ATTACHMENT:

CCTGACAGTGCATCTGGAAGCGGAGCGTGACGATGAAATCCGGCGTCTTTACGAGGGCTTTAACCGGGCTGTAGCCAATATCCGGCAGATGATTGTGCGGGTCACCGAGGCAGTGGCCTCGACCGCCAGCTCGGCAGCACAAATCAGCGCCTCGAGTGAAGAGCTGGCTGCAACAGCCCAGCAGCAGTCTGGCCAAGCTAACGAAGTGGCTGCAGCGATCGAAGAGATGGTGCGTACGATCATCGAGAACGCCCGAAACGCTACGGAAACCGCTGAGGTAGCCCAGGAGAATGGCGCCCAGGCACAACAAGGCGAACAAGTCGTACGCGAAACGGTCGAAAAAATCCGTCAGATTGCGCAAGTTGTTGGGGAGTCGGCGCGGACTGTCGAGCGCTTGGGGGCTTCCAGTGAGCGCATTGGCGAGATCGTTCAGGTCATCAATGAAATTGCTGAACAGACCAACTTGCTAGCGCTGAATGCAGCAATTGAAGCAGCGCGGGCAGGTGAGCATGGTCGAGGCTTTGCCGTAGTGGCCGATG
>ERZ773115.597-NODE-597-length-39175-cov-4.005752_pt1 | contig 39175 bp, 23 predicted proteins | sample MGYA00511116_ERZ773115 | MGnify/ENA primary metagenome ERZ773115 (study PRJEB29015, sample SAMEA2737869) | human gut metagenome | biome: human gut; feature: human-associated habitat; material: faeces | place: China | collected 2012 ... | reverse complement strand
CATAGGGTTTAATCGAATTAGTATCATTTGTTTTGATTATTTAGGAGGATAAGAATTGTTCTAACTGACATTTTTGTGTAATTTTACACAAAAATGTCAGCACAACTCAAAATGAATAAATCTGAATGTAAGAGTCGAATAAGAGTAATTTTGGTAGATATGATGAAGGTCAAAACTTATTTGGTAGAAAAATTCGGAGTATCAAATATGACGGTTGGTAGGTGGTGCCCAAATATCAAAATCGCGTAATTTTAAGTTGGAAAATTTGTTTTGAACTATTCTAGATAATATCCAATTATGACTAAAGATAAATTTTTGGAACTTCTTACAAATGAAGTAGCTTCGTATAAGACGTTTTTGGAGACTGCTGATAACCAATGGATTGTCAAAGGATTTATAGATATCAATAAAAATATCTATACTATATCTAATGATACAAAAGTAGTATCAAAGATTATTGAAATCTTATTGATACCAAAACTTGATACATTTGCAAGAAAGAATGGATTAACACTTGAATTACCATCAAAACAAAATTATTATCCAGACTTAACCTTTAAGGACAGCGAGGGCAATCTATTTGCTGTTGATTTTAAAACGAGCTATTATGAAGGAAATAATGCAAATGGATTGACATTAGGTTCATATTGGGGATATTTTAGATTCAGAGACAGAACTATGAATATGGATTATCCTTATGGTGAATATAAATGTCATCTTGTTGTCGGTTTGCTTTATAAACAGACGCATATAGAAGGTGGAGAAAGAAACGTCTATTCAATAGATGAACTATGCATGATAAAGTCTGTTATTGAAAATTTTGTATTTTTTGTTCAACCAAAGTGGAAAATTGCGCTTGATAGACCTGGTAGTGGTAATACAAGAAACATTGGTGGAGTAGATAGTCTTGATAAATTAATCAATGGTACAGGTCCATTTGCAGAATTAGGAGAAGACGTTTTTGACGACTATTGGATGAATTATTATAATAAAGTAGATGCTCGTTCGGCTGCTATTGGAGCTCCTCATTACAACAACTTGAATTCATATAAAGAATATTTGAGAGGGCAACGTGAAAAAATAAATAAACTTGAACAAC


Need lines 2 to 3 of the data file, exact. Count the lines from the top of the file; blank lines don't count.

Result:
>ERZ773115.597-NODE-597-length-39175-cov-4.005752_pt1 | contig 39175 bp, 23 predicted proteins | sample MGYA00511116_ERZ773115 | MGnify/ENA primary metagenome ERZ773115 (study PRJEB29015, sample SAMEA2737869) | human gut metagenome | biome: human gut; feature: human-associated habitat; material: faeces | place: China | collected 2012 ... | reverse complement strand
CATAGGGTTTAATCGAATTAGTATCATTTGTTTTGATTATTTAGGAGGATAAGAATTGTTCTAACTGACATTTTTGTGTAATTTTACACAAAAATGTCAGCACAACTCAAAATGAATAAATCTGAATGTAAGAGTCGAATAAGAGTAATTTTGGTAGATATGATGAAGGTCAAAACTTATTTGGTAGAAAAATTCGGAGTATCAAATATGACGGTTGGTAGGTGGTGCCCAAATATCAAAATCGCGTAATTTTAAGTTGGAAAATTTGTTTTGAACTATTCTAGATAATATCCAATTATGACTAAAGATAAATTTTTGGAACTTCTTACAAATGAAGTAGCTTCGTATAAGACGTTTTTGGAGACTGCTGATAACCAATGGATTGTCAAAGGATTTATAGATATCAATAAAAATATCTATACTATATCTAATGATACAAAAGTAGTATCAAAGATTATTGAAATCTTATTGATACCAAAACTTGATACATTTGCAAGAAAGAATGGATTAACACTTGAATTACCATCAAAACAAAATTATTATCCAGACTTAACCTTTAAGGACAGCGAGGGCAATCTATTTGCTGTTGATTTTAAAACGAGCTATTATGAAGGAAATAATGCAAATGGATTGACATTAGGTTCATATTGGGGATATTTTAGATTCAGAGACAGAACTATGAATATGGATTATCCTTATGGTGAATATAAATGTCATCTTGTTGTCGGTTTGCTTTATAAACAGACGCATATAGAAGGTGGAGAAAGAAACGTCTATTCAATAGATGAACTATGCATGATAAAGTCTGTTATTGAAAATTTTGTATTTTTTGTTCAACCAAAGTGGAAAATTGCGCTTGATAGACCTGGTAGTGGTAATACAAGAAACATTGGTGGAGTAGATAGTCTTGATAAATTAATCAATGGTACAGGTCCATTTGCAGAATTAGGAGAAGACGTTTTTGACGACTATTGGATGAATTATTATAATAAAGTAGATGCTCGTTCGGCTGCTATTGGAGCTCCTCATTACAACAACTTGAATTCATATAAAGAATATTTGAGAGGGCAACGTGAAAAAATAAATAAACTTGAACAAC